The grassroots community was deeply saddened upon learning that the minister of defense for the Philadelphia-based, back to nature MOVE Organization, Delbert Africa, 73, joined the ancestors this past Monday night, July 6. According to reports, he was diagnosed with cancer and passed at home surrounded by family and loved ones when he transitioned.
“I am happy that he didn’t die in prison. I am happy that he got a chance to breathe some freedom air, to get some freedom hugs from his family,” commented his comrade, Mike Africa.
As one of the MOVE 9 members he endured 41-plus years imprisoned in Pennsylvania’s system of concentration camps prior to being released this past January. Despite the inhumane treatment he and his comrades suffered over the course of four-plus decades, they never allowed the adverse circumstances to demoralize them.
“He will be remembered as a freedom fighter, an activist. An uncompromising, revolutionary, freedom fighter who fought for the lives of all,” noted MOVE’s minister of confrontation, Pam Africa. “When he came out, that’s how he came out. As strong as he was, mentally.”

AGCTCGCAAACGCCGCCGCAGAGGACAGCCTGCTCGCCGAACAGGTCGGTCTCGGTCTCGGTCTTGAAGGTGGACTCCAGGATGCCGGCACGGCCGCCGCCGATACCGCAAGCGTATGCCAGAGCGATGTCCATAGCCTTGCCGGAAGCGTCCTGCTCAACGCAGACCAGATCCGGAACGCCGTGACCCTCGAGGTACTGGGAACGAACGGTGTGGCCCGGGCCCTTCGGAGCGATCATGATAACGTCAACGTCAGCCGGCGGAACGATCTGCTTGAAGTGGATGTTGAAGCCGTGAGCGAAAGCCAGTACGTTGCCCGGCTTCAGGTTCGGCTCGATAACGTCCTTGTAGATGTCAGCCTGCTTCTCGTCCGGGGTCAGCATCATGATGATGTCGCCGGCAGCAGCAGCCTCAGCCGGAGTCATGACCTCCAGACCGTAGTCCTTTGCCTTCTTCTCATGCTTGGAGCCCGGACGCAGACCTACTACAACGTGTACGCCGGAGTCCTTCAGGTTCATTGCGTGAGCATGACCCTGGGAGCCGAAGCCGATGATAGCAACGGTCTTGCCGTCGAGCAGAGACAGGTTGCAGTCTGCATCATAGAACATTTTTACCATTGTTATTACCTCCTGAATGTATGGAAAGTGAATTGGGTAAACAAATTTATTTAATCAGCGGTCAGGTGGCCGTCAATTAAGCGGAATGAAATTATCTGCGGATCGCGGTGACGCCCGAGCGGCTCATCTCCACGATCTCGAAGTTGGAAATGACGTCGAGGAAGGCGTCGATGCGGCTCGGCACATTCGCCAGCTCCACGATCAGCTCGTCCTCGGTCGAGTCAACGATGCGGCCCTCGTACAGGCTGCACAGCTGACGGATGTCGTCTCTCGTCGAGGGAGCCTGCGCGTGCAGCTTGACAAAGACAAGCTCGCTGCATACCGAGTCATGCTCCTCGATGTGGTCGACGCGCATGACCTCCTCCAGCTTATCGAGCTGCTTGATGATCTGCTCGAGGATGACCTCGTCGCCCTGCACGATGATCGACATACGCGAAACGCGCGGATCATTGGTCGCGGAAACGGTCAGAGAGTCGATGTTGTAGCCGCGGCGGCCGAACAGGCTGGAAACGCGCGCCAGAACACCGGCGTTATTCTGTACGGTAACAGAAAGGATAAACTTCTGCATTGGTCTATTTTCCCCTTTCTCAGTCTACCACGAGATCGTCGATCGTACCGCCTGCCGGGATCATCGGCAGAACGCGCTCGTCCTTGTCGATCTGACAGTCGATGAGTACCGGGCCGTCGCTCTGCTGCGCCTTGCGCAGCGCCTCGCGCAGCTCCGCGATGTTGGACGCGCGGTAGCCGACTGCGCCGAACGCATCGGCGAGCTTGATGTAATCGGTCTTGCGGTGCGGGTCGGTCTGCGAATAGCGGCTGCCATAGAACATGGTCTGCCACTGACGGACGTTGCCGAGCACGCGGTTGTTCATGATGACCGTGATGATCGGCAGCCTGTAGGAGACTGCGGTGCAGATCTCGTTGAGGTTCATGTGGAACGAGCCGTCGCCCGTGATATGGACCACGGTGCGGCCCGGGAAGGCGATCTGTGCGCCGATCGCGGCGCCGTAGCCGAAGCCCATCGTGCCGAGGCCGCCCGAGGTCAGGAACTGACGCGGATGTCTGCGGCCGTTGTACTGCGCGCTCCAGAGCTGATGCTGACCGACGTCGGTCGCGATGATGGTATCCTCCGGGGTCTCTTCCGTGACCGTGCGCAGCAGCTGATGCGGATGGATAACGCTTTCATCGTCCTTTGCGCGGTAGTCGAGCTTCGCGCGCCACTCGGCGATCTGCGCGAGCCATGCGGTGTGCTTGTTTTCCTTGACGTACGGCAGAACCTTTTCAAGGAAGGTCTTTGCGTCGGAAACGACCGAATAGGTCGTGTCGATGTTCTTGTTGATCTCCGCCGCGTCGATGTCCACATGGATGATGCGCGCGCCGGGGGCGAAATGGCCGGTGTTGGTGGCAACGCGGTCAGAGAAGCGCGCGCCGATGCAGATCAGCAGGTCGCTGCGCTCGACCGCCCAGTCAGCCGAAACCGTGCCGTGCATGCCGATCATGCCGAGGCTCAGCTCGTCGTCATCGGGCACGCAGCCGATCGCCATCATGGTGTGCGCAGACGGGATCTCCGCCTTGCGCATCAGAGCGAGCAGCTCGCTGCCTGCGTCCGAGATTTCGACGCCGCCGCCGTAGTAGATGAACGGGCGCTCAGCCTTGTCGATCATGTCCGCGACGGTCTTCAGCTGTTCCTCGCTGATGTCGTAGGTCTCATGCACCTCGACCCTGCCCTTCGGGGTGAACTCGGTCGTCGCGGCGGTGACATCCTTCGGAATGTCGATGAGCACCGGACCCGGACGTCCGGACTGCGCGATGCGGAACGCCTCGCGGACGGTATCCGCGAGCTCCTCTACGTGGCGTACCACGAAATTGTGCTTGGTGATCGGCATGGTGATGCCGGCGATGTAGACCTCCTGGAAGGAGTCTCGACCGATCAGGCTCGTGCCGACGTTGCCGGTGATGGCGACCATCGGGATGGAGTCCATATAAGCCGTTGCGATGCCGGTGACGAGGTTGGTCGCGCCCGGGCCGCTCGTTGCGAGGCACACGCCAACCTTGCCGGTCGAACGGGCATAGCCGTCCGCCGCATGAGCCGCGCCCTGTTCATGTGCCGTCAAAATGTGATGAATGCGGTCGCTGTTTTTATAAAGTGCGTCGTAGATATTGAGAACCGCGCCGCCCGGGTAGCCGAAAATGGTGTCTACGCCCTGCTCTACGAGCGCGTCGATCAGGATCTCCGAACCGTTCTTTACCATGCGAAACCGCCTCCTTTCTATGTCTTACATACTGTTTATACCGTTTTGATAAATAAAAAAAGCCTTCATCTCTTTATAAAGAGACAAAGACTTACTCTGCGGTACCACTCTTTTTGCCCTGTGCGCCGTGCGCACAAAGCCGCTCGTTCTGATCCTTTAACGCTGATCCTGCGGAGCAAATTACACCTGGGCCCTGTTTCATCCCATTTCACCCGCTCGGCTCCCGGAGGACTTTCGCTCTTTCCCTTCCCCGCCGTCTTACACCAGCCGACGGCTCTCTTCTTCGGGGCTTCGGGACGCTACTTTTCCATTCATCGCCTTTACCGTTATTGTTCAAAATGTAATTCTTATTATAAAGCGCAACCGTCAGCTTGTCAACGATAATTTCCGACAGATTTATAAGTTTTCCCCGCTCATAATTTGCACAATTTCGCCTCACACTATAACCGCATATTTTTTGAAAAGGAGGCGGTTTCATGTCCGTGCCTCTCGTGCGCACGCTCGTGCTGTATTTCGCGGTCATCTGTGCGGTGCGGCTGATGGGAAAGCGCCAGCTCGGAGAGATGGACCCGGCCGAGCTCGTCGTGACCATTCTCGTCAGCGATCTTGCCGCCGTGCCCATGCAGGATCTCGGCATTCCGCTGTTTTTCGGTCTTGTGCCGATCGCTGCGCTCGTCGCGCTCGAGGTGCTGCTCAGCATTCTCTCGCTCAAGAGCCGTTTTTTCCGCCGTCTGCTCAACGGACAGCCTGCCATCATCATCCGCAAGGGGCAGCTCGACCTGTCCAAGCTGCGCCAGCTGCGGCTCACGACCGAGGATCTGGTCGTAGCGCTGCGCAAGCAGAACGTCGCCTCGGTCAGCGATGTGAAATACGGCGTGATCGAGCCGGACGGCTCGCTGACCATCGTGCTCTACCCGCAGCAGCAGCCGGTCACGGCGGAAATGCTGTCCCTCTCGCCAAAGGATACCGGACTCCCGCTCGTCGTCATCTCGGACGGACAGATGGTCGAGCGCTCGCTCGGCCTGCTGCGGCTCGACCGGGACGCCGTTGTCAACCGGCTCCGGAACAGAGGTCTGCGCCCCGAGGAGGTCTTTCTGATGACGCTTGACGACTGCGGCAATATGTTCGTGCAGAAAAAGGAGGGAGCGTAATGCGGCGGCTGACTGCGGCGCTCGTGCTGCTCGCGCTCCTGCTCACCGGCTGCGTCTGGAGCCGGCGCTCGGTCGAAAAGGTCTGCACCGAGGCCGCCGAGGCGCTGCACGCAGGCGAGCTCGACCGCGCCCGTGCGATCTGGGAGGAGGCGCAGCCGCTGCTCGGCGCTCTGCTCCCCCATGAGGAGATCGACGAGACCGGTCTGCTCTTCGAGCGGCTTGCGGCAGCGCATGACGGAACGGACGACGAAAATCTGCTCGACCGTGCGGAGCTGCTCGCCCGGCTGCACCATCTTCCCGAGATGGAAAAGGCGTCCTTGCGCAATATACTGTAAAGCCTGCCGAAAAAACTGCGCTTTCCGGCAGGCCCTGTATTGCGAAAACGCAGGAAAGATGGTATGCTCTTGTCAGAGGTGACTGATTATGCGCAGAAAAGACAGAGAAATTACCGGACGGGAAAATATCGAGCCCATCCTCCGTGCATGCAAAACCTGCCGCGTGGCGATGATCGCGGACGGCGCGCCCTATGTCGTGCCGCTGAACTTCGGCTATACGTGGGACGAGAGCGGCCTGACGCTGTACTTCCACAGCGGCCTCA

The MOVE 9 had received life sentences following the Aug. 1978 standoff with Philly’s finest as their Powelton Village home was being ambushed. When the dust settled, one of the cops lay mortally wounded. The police terrorism continued for several more years culminating with the 1985 Mother’s Day bombing of MOVE’s Osage Ave. home when a police helicopter dropped an explosive device on their roof, which set it ablaze and eventually incinerated 11 humans and 61 homes, leveling an entire Philly block.
“He said ‘I tried my best to be a good soldier,’” revealed Mike Africa, quoting Delbert’s last words. “Even though he felt pain, even though he was hurt, he didn’t give up and he wanted to inspire other people with his example.”
The MOVE Organization released the following statement: “May his revolutionary spirit live on in us as we continue the fight against a racist, oppressive and corrupt system. We love and miss you Bro. Delbert…Rest in Power!”
More info: onamove.com